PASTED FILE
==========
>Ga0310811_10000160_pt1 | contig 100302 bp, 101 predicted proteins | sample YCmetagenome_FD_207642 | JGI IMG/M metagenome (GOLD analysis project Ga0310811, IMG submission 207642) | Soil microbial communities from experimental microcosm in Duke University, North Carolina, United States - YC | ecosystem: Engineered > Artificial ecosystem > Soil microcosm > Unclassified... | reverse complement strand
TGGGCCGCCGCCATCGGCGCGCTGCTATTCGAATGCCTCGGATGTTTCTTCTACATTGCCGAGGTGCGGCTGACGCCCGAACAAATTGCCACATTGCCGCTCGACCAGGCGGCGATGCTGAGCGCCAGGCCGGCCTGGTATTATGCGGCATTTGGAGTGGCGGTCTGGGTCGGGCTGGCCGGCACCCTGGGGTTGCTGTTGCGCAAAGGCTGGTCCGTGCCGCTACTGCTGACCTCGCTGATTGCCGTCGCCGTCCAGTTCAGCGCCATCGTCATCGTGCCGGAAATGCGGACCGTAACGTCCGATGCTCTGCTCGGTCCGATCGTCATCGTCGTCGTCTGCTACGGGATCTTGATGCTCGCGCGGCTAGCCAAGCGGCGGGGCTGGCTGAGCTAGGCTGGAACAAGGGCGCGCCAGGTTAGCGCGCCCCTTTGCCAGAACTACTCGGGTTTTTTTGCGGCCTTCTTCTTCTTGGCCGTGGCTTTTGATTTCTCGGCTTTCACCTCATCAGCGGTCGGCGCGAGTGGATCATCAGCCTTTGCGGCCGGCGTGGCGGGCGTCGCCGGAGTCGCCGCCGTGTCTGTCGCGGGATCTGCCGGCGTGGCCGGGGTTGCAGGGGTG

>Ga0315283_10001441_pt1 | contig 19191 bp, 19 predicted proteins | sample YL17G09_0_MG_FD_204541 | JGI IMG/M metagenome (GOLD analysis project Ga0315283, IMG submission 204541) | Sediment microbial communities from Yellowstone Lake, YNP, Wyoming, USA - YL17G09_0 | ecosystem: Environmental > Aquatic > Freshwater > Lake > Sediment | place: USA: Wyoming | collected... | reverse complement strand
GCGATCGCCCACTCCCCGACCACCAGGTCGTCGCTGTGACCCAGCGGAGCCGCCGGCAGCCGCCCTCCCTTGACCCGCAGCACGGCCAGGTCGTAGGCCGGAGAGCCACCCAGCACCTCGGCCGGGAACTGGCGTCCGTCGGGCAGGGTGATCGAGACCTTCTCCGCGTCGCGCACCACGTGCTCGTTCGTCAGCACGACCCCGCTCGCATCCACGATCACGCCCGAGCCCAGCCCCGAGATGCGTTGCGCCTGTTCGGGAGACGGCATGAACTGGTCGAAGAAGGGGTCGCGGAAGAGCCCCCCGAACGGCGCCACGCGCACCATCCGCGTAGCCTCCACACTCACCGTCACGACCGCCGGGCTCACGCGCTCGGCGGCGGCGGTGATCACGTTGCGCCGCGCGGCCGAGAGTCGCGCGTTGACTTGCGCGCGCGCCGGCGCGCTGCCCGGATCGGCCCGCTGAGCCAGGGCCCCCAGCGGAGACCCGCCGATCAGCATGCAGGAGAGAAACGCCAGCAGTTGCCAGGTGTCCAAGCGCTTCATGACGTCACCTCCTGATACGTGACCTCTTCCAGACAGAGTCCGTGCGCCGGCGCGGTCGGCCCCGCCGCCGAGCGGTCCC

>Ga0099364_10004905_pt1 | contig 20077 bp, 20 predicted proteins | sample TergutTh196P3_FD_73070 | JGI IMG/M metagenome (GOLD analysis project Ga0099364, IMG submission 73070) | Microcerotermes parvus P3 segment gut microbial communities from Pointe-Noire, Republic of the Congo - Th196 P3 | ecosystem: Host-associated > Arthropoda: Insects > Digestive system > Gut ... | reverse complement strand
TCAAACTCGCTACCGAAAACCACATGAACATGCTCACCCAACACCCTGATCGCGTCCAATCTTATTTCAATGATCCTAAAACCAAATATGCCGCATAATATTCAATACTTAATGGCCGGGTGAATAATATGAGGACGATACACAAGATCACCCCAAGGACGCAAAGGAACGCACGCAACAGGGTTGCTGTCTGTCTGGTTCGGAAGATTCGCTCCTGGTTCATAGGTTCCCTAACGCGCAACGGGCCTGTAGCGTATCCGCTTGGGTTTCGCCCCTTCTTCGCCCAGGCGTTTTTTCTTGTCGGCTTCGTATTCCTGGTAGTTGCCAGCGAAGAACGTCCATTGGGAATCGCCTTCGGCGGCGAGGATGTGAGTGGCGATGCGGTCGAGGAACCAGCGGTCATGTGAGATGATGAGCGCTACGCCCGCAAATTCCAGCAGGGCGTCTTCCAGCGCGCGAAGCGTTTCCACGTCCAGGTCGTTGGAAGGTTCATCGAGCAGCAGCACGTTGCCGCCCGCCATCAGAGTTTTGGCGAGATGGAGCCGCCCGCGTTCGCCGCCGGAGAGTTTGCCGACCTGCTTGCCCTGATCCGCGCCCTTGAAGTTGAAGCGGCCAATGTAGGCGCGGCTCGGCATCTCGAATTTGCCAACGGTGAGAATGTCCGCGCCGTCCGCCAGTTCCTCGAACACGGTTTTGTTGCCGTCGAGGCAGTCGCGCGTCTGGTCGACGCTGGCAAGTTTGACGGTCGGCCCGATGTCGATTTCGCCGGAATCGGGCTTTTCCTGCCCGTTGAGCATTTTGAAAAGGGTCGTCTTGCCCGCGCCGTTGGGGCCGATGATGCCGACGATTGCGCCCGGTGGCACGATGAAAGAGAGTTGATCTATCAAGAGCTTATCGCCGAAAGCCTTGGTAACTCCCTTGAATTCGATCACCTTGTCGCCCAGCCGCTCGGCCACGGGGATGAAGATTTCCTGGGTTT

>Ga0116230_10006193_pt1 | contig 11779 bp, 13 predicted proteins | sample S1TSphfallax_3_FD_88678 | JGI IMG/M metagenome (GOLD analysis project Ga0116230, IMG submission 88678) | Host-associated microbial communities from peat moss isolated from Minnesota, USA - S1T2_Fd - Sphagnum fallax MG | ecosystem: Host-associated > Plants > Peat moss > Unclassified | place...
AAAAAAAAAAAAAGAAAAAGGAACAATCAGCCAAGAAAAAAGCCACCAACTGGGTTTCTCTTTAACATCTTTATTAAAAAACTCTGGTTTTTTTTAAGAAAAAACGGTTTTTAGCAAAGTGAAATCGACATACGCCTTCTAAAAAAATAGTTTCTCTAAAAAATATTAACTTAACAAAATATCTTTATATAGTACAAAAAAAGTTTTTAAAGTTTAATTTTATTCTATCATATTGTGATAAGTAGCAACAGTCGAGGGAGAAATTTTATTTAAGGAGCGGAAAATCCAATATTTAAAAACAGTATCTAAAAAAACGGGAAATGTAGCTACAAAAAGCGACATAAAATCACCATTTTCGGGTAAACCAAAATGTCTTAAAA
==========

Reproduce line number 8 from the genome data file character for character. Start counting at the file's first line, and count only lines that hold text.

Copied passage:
AAAAAAAAAAAAAGAAAAAGGAACAATCAGCCAAGAAAAAAGCCACCAACTGGGTTTCTCTTTAACATCTTTATTAAAAAACTCTGGTTTTTTTTAAGAAAAAACGGTTTTTAGCAAAGTGAAATCGACATACGCCTTCTAAAAAAATAGTTTCTCTAAAAAATATTAACTTAACAAAATATCTTTATATAGTACAAAAAAAGTTTTTAAAGTTTAATTTTATTCTATCATATTGTGATAAGTAGCAACAGTCGAGGGAGAAATTTTATTTAAGGAGCGGAAAATCCAATATTTAAAAACAGTATCTAAAAAAACGGGAAATGTAGCTACAAAAAGCGACATAAAATCACCATTTTCGGGTAAACCAAAATGTCTTAAAA